Over the next 15 years, global demand for water could exceed supply by 40%. In order to guarantee the availability of such resource, fragmentation and lack of coordination amongst players in the sector will have to be overcome in favour of a multi-scale, multidisciplinary and circular approach.
Water is the best example of circularity in nature. Everybody remembers clearly the charts showing the water cycle on biology textbooks in high schools. Snow, rain, tributaries, lakes, seas, evaporation, plant nutrition, source of life for animals, basic resource for man’s social and economic development. In a continuous cycle of changes of state and ontological mutations.
A perfect cycle with a complex geography, crossing a global scale (water is a supranational resource circulating incessantly) and a regional and non-territorial scale (water basins do not stop at administrative or national borders).
Nowadays, water as an essential resource for mankind, is faced with a geographical issue.
Political geography often clashes with physical geography, without dovetailing. Does a river end at any state border? Can a municipality manage autonomously water upstream disregarding the needs of downstream municipalities? Whose responsibility are aquifers polluted in a country but consumed in another? Who pays for that? And more importantly, whose water is it?
Currently, the availability of such good is endangered and requires an effort to replenish and restore its once perfect cycle, that human activities, agriculture, overbuilding and population growth have dramatically altered, impacting on ecosystems, aquifers and water quality, limiting right of access to animals and people. The challenge of climate change and the rising trend of over three billion people along the social and food chains (more meat, more consumption) make this juncture very critical for future water supplies. If innovative solutions of circular economy for such precious resource are not found, global demand for water by 2030 could exceed supply by 40% with easily imagined consequences: wars to gain control over it, food crises and worsening of hygienic conditions.
In several European countries, where water has always been abundant, the situation looming ahead is worrying. Climate change will be the first cause affecting water availability. Indeed, according to a study carried out by the Euro-Mediterranean Centre on Climate Change (CMCC), such alteration will determine a decrease in the average snow cover and a dramatic increase in rain precipitation.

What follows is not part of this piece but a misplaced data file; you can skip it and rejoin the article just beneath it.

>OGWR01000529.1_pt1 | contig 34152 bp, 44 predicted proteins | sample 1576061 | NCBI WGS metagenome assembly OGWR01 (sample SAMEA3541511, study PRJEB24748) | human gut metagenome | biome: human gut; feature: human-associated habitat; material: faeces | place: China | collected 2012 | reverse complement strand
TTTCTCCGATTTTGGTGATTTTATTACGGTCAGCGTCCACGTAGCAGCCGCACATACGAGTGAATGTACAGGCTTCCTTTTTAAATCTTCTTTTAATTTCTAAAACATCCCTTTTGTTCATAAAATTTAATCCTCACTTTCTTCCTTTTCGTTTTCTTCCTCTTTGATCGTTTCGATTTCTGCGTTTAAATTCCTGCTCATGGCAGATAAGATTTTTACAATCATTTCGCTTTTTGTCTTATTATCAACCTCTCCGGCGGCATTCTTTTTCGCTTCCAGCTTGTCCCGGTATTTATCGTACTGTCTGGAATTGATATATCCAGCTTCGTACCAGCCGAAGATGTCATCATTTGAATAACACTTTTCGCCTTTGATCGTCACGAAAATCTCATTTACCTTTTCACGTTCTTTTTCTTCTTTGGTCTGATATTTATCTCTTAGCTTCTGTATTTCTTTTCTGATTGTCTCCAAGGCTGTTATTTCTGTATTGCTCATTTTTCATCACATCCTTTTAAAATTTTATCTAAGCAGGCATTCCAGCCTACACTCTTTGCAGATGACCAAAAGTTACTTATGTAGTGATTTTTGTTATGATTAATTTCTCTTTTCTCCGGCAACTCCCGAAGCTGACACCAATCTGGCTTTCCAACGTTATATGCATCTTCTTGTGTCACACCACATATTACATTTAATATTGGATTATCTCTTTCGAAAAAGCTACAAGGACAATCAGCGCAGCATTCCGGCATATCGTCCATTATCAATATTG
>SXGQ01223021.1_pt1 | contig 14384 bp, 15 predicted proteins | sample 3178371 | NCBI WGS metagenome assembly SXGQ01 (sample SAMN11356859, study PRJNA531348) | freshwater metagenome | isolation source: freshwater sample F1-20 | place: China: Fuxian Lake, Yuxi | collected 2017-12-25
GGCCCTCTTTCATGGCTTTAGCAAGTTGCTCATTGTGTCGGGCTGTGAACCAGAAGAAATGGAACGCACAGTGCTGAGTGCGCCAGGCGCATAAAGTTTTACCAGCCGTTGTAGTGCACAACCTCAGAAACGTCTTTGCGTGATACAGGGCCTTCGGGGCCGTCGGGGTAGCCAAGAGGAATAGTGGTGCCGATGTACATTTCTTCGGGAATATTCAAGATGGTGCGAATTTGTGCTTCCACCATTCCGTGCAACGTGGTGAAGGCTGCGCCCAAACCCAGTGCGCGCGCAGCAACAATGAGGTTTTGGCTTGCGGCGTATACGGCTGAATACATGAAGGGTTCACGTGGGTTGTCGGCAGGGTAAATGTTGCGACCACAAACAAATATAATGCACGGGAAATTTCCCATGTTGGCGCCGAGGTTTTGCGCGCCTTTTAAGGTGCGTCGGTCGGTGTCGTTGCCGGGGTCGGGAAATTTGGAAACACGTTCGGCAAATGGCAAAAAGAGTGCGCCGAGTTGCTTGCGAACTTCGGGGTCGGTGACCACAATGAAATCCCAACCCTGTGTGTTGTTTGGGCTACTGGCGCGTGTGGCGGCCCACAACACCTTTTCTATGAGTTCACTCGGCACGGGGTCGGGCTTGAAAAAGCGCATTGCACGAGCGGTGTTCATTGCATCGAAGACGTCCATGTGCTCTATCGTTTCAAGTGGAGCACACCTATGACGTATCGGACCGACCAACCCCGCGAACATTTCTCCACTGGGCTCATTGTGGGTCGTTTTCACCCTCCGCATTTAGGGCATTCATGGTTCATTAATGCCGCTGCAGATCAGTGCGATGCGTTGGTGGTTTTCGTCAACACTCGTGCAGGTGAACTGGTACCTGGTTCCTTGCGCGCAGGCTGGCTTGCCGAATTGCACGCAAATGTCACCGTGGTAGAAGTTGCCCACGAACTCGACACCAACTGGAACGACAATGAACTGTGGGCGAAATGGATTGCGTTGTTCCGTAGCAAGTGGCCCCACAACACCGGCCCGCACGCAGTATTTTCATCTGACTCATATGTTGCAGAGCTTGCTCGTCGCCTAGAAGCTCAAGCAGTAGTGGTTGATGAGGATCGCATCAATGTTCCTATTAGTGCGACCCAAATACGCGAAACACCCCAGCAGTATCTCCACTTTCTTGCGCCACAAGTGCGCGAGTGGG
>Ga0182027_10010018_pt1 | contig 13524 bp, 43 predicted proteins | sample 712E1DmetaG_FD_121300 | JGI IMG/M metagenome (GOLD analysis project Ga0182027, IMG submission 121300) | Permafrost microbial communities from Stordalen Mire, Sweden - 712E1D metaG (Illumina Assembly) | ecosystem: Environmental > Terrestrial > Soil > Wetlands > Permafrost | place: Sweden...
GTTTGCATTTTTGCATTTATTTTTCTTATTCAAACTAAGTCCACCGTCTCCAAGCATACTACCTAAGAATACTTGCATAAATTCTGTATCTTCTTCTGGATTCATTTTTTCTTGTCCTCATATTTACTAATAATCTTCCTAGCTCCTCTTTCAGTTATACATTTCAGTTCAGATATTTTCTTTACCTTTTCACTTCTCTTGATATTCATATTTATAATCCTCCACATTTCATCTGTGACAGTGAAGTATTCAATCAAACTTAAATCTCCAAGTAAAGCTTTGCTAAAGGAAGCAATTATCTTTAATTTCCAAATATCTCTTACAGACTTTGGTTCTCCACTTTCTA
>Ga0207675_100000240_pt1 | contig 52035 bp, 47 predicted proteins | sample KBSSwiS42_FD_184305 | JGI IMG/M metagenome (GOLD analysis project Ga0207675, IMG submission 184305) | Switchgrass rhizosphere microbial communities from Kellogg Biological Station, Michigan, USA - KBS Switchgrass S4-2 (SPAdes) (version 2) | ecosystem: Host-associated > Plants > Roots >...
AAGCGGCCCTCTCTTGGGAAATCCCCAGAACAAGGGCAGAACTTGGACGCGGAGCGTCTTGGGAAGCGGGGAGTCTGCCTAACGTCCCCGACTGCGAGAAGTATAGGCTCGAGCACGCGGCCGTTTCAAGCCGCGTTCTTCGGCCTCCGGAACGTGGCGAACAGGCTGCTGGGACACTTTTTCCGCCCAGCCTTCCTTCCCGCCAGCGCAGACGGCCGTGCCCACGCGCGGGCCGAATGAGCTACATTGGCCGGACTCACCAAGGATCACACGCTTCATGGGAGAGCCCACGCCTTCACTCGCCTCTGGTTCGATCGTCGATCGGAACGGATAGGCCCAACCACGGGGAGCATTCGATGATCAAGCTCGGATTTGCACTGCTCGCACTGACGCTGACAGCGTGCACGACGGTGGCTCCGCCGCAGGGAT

“Climate-derived impacts – explains Alessandro Russo, Gruppo CAP’s Chairman, one of Italy’s main state-owned companies – increasingly imply strong stress on treatment plants and considerable extraction from aquifers and the water supply network, with a discontinuous trend of water basin replenishment.”
Due to the agricultural sector demand, water consumption will stay high. Italy managed to bag a booby prize: according to the book Eating Planet (Edizioni Ambiente), by Barilla Center for Food and Nutrition, Italy with over 5,000 litres pro capita is ranking second in Europe for water consumption.
An attentive observer would notice that this issue is totally off the radar from the sector players such as administrative actors, public technicians, water management private and state-owned companies and those involved in land security.
“Actors are too fragmented and uncoordinated – explains Rosario Lembo, Chairman of Italian Committee for World Water Contract – they do not communicate with each other and do not collaborate. More importantly, they do not understand that water is a fundamental right.” Very few understood the value of blue gold, except for some private companies that have sensed the strategic value of its reserves for a long time. Only very few countries have a national security strategy in place for water. One of them is Israel, a historical cutting-edge country in the management of water resources.
Italy, the Imperfect Water System
In Italy, after the referendum to make water a public resource, everything went back to normal. No reforms of the water management system, no water resilience plan. Even committees just looked after their own backyard and nothing more.